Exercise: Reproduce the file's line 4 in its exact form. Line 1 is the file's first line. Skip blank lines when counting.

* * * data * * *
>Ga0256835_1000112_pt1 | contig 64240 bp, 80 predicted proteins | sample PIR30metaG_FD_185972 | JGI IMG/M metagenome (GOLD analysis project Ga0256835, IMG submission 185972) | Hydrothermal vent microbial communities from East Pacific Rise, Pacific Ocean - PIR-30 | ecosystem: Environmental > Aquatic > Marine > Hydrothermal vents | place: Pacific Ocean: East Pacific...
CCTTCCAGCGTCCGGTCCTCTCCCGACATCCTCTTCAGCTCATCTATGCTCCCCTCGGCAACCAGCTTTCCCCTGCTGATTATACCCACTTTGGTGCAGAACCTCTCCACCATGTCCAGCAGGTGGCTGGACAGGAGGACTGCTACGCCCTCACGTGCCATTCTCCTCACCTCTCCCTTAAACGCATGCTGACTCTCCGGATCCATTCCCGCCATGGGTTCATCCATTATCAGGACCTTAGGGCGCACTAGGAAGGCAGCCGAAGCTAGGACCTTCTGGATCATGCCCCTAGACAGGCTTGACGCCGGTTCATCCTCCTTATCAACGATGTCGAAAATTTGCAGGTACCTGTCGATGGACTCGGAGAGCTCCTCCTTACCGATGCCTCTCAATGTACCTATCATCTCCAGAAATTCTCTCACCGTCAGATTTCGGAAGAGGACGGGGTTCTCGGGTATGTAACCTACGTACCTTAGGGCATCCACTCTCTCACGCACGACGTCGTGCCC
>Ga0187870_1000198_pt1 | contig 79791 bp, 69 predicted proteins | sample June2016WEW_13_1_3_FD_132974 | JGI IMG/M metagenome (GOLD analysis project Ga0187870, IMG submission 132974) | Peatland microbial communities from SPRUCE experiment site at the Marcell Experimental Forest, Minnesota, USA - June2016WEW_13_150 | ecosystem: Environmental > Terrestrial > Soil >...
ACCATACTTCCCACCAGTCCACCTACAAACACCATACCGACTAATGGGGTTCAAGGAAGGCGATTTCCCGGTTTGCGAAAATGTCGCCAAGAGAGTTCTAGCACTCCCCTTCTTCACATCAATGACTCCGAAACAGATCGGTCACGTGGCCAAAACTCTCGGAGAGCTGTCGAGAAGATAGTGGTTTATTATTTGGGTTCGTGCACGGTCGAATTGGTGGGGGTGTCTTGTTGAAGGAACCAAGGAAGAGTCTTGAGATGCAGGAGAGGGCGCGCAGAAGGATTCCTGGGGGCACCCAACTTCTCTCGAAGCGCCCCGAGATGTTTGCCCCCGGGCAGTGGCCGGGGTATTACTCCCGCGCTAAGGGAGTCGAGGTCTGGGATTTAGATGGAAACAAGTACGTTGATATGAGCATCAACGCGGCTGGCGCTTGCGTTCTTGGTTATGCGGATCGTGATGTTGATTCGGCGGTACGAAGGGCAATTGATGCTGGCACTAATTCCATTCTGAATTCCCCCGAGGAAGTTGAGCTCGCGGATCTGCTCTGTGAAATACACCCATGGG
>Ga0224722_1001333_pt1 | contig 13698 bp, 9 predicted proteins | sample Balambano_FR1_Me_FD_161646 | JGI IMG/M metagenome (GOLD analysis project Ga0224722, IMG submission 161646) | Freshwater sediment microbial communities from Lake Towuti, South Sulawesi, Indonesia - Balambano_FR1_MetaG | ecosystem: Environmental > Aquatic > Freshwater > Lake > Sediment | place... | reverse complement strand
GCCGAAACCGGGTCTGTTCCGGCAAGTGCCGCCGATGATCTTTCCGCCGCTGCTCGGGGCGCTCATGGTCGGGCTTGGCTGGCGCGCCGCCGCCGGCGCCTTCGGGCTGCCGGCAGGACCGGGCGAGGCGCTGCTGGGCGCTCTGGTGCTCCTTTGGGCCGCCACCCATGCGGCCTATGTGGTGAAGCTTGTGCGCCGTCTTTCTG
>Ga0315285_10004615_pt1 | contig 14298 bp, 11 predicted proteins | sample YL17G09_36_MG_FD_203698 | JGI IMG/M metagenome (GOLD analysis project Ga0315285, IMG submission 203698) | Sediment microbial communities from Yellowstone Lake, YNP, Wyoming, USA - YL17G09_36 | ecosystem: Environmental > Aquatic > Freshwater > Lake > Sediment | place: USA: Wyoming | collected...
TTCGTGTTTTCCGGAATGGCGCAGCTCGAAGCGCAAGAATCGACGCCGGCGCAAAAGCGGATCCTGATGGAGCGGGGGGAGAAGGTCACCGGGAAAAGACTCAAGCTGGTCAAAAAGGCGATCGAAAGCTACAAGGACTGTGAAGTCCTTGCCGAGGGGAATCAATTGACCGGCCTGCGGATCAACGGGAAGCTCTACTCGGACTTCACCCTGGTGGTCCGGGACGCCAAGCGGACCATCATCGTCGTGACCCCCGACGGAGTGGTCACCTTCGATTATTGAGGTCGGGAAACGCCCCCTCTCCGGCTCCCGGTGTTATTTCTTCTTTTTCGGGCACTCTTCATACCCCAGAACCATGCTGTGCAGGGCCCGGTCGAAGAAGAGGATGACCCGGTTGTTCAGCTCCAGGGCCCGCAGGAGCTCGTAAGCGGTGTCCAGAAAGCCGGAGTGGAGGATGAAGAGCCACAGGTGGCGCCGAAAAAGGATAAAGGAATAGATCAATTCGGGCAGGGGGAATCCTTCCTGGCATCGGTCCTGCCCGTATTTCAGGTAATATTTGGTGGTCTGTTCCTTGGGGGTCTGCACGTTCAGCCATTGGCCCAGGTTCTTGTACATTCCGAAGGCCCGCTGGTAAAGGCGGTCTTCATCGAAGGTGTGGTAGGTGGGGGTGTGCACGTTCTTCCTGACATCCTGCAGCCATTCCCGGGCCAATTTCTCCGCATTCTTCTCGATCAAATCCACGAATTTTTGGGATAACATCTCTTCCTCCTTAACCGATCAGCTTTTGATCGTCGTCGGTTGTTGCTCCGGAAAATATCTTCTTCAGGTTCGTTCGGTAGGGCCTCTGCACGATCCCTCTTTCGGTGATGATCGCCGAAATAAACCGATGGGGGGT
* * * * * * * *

ACCATACTTCCCACCAGTCCACCTACAAACACCATACCGACTAATGGGGTTCAAGGAAGGCGATTTCCCGGTTTGCGAAAATGTCGCCAAGAGAGTTCTAGCACTCCCCTTCTTCACATCAATGACTCCGAAACAGATCGGTCACGTGGCCAAAACTCTCGGAGAGCTGTCGAGAAGATAGTGGTTTATTATTTGGGTTCGTGCACGGTCGAATTGGTGGGGGTGTCTTGTTGAAGGAACCAAGGAAGAGTCTTGAGATGCAGGAGAGGGCGCGCAGAAGGATTCCTGGGGGCACCCAACTTCTCTCGAAGCGCCCCGAGATGTTTGCCCCCGGGCAGTGGCCGGGGTATTACTCCCGCGCTAAGGGAGTCGAGGTCTGGGATTTAGATGGAAACAAGTACGTTGATATGAGCATCAACGCGGCTGGCGCTTGCGTTCTTGGTTATGCGGATCGTGATGTTGATTCGGCGGTACGAAGGGCAATTGATGCTGGCACTAATTCCATTCTGAATTCCCCCGAGGAAGTTGAGCTCGCGGATCTGCTCTGTGAAATACACCCATGGG